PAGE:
LONDON (AFP) – Dominic Cummings, the controversial mastermind of the 2016 campaign for Britain to leave the European Union (EU), will quit as Prime Minister Boris Johnson’s top aide once Brexit is completed later this year, reports said yesterday.
Johnson’s chief advisor, a divisive figure who carved out a uniquely powerful role in government, told the BBC on Thursday recent speculation that he was threatening to resign were “invented”.
But amid a power struggle within Downing Street that has spilled into public view this week, Cummings reiterated comments made in a blogpost in January that he would make himself “largely redundant” within a year.
“My position has not changed since my January blog,” Cummings told the broadcaster, which quoted a senior government source as saying he would leave his job by December.
Cummings’ departure then would coincide with the end of the Brexit transition period, when Britain embarks on life outside of EU rules and regulations on January 1.
“He will be missed but then again, we’ll be moving into a different phase,” Transport Secretary Grant Shapps told Sky News yesterday.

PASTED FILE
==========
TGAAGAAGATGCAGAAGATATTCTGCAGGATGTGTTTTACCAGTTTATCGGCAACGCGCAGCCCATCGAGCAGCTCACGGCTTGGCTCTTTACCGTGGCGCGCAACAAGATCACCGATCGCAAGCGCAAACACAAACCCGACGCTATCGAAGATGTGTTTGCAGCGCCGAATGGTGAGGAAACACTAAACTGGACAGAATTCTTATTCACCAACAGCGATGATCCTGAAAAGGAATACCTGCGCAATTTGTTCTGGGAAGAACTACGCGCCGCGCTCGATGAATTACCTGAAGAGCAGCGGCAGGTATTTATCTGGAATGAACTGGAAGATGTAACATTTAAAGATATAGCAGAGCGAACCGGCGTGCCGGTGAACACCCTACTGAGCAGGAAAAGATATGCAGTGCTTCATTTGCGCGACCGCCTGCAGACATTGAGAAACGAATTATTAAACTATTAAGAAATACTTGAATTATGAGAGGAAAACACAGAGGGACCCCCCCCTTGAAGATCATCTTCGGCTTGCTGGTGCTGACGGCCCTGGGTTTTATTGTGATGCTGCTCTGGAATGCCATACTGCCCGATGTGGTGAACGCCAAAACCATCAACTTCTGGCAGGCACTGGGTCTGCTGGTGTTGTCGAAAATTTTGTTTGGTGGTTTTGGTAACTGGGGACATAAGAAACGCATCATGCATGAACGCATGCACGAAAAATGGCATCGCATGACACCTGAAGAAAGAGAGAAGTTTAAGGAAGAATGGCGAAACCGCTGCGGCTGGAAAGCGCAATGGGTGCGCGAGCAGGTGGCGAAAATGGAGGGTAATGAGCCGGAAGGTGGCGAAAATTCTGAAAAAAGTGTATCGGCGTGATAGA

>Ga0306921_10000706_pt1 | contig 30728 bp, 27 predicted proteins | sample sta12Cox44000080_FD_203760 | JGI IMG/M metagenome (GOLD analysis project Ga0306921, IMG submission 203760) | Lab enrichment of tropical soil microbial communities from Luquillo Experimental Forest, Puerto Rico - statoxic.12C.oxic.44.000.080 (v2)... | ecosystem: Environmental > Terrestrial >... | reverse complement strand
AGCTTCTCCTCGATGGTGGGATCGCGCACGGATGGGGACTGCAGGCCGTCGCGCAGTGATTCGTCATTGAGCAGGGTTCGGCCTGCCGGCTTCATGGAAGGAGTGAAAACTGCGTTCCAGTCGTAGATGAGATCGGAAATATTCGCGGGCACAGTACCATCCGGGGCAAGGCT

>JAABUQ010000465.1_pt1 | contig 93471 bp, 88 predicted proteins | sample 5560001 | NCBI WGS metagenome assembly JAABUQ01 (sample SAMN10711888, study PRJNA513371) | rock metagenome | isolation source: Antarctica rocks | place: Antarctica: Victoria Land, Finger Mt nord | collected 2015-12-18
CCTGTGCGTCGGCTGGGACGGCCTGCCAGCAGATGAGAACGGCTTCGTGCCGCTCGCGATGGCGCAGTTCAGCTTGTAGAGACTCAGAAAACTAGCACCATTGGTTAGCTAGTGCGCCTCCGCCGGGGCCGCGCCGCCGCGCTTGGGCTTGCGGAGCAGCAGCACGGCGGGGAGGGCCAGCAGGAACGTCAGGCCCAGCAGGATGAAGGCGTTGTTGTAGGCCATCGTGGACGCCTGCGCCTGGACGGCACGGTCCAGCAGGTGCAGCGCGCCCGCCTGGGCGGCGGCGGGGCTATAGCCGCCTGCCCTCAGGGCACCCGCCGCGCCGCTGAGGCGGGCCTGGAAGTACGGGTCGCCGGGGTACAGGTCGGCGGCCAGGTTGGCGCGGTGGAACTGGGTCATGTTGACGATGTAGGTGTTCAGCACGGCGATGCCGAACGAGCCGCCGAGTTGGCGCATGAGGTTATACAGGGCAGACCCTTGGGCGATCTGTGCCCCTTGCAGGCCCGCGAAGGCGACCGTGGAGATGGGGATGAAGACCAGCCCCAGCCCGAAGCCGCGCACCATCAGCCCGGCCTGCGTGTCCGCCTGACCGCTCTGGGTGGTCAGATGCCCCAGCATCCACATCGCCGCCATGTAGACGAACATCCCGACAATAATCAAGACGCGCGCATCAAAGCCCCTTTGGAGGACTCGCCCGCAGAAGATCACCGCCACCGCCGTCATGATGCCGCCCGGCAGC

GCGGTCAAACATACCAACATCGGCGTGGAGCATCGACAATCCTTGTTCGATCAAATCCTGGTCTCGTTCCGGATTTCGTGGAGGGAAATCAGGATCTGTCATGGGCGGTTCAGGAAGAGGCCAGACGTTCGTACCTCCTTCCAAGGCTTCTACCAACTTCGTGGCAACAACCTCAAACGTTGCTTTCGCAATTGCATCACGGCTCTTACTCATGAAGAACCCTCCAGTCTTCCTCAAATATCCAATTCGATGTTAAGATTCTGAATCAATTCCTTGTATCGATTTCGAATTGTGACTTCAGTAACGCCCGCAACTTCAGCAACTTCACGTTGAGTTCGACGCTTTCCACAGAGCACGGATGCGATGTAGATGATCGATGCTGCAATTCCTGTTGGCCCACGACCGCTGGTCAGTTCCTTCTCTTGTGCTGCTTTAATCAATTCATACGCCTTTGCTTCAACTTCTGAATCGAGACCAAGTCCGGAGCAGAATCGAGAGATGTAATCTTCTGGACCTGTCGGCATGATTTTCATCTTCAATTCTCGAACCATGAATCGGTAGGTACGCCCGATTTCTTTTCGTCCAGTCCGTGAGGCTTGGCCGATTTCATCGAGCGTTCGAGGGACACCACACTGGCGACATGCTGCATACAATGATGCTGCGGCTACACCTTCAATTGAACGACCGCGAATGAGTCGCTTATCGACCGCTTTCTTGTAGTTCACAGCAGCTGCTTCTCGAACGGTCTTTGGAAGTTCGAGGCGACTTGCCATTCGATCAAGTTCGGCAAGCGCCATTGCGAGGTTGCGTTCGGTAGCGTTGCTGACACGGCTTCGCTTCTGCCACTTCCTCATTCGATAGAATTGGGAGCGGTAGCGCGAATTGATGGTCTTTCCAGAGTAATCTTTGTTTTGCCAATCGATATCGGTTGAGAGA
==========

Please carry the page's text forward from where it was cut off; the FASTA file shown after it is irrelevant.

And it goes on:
“In any government you require people who are going to shake things up and come along with ideas, he has actually been that person.”
Cummings, an enigmatic figure with an unconventional dress style and combative approach to politics, was appointed chief advisor by Johnson when he took power in July 2019.
He helped to secure a thumping election victory last December, but his reportedly controlling style and frequent clashes with colleagues are said to have led to persistent tensions.
He courted damaging controversy earlier this year after making a cross-country journey during the coronavirus lockdown which appeared to breach strict regulations he had helped to design.
Cummings, who had Covid-19 symptoms at the time while his wife had contracted the virus, claimed it was necessary to ensure he had childcare options for their young son.
His actions prompted a furious public and a political backlash but he refused to resign and Johnson stood by him at considerable political cost.